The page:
A few weeks ago while I was on the road, I heard the story of a high school graduate who sought the confidential guidance of his pastor before setting off for college last fall.
The young man was from a family of deep faith and he was trying to make sense of the religious teachings of his church, the family values he grew up with, and his own understanding of being gay.
After being away at college for almost a month, the young man got a notice in his mailbox that he had a package waiting for him. He eagerly set off to retrieve it, anticipating a care package from his parents with homemade cookies and other reminders of the family and home life that he missed so much.
When he opened the care package, it instead contained his birth certificate, a handful of pictures from his childhood, a few other mementos, and a note saying “You are not welcome home ever again.”
This story has stayed with me since I first heard it.
As Pride Foundation celebrates our 2015 scholarship recipients at events across the region, this story serves as a profound reminder of why our collective work is so important.
Our scholarship program is about showing students that we care; not just about what they do—their academic success and leadership potential—but about who they are as people.
Thanks to the generosity of our supporters, we awarded $403,850 to 124 LGBTQ and allied students across the Northwest this year. For many of those 124 students, this is the first time they have been celebrated and honored not in spite of who they are, but because of it.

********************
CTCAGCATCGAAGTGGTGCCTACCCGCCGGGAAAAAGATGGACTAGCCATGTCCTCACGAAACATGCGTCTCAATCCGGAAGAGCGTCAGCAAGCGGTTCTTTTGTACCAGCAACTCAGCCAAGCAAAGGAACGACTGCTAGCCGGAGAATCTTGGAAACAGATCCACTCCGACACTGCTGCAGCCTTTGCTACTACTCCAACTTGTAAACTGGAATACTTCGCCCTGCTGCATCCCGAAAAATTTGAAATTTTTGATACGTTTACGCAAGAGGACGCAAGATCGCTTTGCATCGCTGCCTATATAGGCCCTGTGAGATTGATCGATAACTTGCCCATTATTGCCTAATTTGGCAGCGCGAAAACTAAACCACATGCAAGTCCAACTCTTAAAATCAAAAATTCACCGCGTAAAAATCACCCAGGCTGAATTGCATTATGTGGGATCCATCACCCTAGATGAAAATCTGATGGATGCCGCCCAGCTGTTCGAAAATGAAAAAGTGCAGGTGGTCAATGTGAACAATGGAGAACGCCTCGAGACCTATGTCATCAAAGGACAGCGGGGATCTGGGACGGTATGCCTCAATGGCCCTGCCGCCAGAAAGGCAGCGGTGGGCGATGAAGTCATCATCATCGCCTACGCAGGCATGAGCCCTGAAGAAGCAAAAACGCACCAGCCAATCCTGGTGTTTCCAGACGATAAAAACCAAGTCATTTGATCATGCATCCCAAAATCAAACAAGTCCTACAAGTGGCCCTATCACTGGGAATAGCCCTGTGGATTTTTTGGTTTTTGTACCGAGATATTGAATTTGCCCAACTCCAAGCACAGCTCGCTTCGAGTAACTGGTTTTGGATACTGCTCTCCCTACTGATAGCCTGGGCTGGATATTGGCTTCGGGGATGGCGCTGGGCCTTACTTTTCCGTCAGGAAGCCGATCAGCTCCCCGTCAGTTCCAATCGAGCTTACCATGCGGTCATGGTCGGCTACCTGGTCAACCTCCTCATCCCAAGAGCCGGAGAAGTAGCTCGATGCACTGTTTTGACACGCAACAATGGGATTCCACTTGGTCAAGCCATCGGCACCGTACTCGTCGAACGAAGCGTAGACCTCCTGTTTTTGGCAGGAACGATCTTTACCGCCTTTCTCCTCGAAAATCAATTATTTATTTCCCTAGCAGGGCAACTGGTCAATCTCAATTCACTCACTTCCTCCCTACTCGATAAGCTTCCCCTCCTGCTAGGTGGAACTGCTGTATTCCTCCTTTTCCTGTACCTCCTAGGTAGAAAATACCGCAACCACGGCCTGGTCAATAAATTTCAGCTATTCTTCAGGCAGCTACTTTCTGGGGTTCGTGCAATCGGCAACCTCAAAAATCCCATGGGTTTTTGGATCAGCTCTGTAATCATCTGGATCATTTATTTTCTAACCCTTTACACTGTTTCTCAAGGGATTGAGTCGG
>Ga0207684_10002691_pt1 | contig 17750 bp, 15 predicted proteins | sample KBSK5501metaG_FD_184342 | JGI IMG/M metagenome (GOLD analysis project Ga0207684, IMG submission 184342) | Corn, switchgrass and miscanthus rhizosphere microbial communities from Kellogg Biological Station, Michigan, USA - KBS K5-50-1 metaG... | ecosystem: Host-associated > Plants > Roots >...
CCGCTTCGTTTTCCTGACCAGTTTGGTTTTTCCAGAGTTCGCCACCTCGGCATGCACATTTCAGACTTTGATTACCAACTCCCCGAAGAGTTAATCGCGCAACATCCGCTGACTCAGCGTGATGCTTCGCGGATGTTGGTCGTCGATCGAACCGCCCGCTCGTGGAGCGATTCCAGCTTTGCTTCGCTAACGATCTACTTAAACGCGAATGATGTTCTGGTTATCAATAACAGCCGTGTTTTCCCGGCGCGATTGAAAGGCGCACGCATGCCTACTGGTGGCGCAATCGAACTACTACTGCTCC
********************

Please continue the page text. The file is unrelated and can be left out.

In many ways, Pride Foundation, for the past 30 years, has been about giving each of us the opportunity to care—each and every day.
And that won’t change when we get the long awaited ruling on marriage equality from the United States Supreme Court. At the end of this month, there is a very good chance that the decision will allow all same-sex couples to marry, regardless of where they live. The ruling will represent one more critical step to full legal equality for our community.
This will be monumental, which we should not lose sight of.
When you live in a place like Seattle or Portland that has comprehensive legal protections, it’s easy to forget how things once were—even just five or ten years ago. A different reality from today seems inconceivable.
This moment has led to a flurry of questions within our community about what’s next, are we done?
Which has led me to wonder:
If you are a 22-year-old African American gay man who lives with the reality that more than one third of your peers are going to become HIV positive, what are you supposed to say?
If you are a transgender person who still cannot get basic, life-saving medical care, what are you supposed to think?
If you are a lesbian teacher who was forced to resign or be fired because your school district doesn’t have legal protections, what are you supposed to do?
If you are a queer youth who is homeless because your family rejected you after you came out, who are you supposed to turn to?
You have heard it over and over again, including from us—the biggest mistake we can make is to believe that a victory in June means we have won and we are done.
I say that not just because there is more work to do. I say that because “our work” as a community will never be done—there is no beginning and end.
Ultimately, our movement is about actively and fully recognizing the humanity and potential in each of us. It is a daily commitment to truly see each other and to hear each other.
Far too many in our community remain invisible and silenced, even when they are sitting or walking next to us.
Pride Foundation’s commitment is to let people know they truly matter. Our promise is not only to support people to dream big, but to ensure they also have the opportunity and resources to live big dreams.
For the past 30 years, we have partnered with organizations and leaders across the Northwest to transform the legal landscape and the services available to our community. That essential work will continue as we ensure that all of us—not just some of us living in certain zip codes with economic means—are protected in the workplace, are safe at school, and have access to quality healthcare and education.
We look forward to partnering with you over the next 30 years.
Kris Hermanns is the Executive Director of Pride Foundation. Email Kris.